South Tyrol apple orchards throw open gates for delegates from Interpoma 2016: see the pictures

Delegates at international trade show Interpoma were treated to an illustration of Italian agricultural frugality during a field day visit to a farm and a packing shed on the first day of the conference on Thursday.

The field day is one of six that will be running for delegates across the three days of Interpoma and was a chance for delegates to learn about the history of apple growing in the South Tyrol region.

Farms sit cheek to cheek with their neighbour’s property with no boundaries or fences to demarcate them.

The rolling hills are filled with apple orchards of different varieties, including some from Australia, including Pink Lady and its various mutations.

Each farm has different varieties displayed in different paddocks, with different row spacing and treatments.

South Tyrol has similarities in climate to Tasmania, although the extremes in cold temperatures reached there would be different to any found in Australia.

Despite this, they get frost rarely, but when it does happen it is a significant event.

South Tyrol had two frosts last year with the second one so severe it wiped out 10 per cent of the region’s apple harvest in one night.

The South Tyrolean farmers have developed their own weapon in the fight against frost, with a series of overhead irrigation pumps that help keep the cold at bay.

Irrigation is used mainly in South Tyrol to help keep frost from affecting plants, the climate has sufficient year round rainfall that irrigation is not needed to cultivate plants.

The region receives about 100mm rainfall each year but it is spread out throughout the year to assist with growing.

The main apple varieties grown in South Tyrol include Pink Lady (and its various mutations), Golden Delicious, Royal Gala, Red Delicious, Fuji and Granny Smith.

Pink Lady is a variety that can be difficult to cultivate in other areas however it is a variety grown in Australia and particularly in Tasmania.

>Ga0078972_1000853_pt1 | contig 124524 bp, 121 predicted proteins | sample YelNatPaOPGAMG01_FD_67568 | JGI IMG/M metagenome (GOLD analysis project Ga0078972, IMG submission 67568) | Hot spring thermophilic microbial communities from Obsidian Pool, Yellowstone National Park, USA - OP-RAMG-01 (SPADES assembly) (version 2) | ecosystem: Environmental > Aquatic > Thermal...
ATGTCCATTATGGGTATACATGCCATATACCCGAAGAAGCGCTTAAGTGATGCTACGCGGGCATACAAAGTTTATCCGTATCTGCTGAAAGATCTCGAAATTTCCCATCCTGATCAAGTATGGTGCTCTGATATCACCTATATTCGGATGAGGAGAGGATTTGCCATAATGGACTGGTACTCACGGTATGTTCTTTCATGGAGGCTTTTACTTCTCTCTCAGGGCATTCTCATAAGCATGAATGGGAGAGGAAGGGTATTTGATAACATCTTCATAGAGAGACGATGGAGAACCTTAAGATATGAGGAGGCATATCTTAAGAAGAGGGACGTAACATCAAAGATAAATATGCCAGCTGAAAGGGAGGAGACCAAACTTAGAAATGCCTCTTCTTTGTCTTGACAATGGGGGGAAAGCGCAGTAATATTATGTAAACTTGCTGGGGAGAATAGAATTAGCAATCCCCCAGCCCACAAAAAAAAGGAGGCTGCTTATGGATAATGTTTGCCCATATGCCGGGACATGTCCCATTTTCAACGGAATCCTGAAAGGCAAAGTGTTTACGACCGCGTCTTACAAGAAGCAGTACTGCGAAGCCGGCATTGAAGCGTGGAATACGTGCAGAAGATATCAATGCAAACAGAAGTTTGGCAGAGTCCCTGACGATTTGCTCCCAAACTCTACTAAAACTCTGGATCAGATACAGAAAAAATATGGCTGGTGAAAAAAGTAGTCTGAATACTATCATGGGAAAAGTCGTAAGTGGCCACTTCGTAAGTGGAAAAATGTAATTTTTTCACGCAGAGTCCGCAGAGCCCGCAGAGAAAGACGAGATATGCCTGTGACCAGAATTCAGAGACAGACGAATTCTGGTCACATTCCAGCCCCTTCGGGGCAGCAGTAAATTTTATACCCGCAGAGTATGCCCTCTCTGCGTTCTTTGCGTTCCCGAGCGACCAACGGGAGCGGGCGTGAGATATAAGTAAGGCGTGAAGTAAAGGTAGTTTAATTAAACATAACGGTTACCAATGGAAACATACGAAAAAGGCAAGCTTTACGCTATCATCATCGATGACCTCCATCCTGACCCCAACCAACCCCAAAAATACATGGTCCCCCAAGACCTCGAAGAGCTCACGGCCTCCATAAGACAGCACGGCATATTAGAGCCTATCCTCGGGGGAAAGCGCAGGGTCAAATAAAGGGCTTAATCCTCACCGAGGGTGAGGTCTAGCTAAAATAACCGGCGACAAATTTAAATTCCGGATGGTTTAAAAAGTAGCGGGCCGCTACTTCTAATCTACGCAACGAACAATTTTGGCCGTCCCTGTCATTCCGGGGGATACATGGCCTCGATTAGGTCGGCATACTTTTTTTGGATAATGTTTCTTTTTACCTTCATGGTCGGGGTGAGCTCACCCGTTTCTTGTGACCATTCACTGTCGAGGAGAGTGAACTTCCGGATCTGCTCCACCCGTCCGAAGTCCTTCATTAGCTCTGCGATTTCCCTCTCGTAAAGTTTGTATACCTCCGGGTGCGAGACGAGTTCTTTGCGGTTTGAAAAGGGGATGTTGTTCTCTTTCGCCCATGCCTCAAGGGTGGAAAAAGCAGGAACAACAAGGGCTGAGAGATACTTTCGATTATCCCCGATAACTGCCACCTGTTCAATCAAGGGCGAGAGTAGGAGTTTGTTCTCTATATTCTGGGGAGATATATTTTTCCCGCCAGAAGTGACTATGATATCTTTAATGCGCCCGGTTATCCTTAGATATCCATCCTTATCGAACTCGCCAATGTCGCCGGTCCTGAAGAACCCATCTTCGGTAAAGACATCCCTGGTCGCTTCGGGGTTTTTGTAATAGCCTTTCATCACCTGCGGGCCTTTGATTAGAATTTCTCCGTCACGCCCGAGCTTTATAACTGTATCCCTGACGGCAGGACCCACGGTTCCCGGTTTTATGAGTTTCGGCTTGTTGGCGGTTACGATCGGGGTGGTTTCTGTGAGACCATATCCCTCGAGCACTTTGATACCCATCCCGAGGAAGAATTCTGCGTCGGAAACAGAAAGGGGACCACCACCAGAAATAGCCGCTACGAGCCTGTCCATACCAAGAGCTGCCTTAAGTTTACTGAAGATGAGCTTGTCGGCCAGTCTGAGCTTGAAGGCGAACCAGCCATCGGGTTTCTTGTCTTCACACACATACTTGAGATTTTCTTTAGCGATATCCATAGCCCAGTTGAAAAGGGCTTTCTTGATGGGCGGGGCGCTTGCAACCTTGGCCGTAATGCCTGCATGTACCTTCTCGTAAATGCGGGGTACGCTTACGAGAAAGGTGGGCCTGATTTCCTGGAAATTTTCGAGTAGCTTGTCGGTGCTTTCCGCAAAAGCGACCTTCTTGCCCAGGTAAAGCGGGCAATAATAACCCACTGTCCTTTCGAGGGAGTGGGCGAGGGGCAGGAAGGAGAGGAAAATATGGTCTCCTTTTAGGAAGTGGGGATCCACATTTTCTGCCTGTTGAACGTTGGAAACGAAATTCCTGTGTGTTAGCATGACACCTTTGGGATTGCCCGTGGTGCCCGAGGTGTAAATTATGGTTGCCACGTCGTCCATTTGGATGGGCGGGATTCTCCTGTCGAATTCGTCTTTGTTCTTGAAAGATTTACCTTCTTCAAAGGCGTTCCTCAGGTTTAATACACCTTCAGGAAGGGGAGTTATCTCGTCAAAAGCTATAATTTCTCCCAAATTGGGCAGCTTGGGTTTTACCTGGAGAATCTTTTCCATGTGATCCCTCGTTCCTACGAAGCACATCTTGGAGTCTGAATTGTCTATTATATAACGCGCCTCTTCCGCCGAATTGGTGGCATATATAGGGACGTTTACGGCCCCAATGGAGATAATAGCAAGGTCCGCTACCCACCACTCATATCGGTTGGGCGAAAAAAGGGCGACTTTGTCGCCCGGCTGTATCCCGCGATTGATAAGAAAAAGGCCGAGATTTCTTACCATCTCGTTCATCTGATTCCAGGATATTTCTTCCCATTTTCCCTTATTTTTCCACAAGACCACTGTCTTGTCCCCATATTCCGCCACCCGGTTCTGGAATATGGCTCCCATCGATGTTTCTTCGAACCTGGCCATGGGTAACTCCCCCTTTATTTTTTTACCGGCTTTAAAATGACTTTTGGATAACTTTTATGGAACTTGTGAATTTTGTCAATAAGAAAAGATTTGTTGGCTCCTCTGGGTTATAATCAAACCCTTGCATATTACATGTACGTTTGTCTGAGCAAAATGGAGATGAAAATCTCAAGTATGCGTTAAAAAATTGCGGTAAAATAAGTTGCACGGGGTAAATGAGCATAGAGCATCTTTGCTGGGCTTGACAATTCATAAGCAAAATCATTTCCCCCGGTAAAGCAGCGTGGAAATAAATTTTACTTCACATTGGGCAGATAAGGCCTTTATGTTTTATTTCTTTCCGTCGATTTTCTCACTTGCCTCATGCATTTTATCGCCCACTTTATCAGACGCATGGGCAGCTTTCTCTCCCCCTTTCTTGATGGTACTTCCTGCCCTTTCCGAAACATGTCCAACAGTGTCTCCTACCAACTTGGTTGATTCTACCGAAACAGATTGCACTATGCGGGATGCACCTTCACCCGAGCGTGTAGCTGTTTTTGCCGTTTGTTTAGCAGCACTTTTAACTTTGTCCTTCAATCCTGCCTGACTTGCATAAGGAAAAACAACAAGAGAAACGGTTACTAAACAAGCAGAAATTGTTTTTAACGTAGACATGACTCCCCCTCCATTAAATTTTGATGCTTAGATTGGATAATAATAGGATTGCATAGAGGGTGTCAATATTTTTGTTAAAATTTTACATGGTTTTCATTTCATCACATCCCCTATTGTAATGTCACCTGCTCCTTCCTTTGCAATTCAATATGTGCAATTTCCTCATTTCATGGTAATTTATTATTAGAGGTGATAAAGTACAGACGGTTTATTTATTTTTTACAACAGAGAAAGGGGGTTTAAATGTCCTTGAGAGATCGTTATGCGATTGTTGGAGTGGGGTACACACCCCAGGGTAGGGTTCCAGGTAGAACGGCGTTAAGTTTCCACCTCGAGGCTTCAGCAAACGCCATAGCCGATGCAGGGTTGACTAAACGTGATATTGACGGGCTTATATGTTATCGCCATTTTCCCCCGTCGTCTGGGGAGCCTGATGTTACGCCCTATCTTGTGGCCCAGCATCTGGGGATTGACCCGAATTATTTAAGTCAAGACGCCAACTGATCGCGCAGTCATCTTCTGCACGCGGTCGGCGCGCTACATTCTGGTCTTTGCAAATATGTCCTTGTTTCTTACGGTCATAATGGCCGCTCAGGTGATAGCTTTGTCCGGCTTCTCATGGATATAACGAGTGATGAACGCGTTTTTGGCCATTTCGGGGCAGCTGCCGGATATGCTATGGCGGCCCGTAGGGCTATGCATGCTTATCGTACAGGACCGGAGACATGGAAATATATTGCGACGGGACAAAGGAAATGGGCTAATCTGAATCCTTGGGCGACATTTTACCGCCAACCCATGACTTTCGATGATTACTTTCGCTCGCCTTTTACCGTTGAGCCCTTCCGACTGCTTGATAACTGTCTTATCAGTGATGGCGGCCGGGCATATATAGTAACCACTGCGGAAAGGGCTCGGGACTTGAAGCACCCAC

The most popular variety of apple in the domestic Italian market is Golden Delicious however that popularity is declining.

The next most popular variety in South Tyrol is Royal Gala and its various mutations. 

Red Delicious is accepted by most domestic markets and has steady prices and is grown on 10-12 per cent of South Tyrol’s available land.

However it is not as widely accepted in export markets.

Traditionally Red Delicious were exported to Russia but in the past two years that has proved more difficult with Russia closing its import doors to European apples.

The field day and tour also included a tour of GruFrut Group’s new packing facility. 

GruFrut Group is a new farmer cooperative that was recently established. It became a legal cooperative on April 1. The group was created from a merger of two cooperatives Grufrut and ESO.

The cooperative has 407 members who cultivate more than 951,000 hectares of apples. Last year the cooperative’s members supplied more than 51 million kilograms of fruit.

The new packing facility is a state-of-the-art facility that allows for the sorting, packing and storing of the member’s apples on their way through the supply chain from the farm to the buyer and then on to the consumer.

It has plans to reinvest in the packing house and install a new grading system that will increase productivity.

The cooperative invests with funding from private investors in the Bolzano community, with 50 per cent of its funding needs coming from this source.

Sorting and packing is still done by hand at GruFrut’s facility, with apples moving through the factory on large conveyor belts.

Caitlin Jarvis is a guest of the Italian Trade Agency for Interpoma 2016, that runs from November 24-26 at Bolzano, Italy. 

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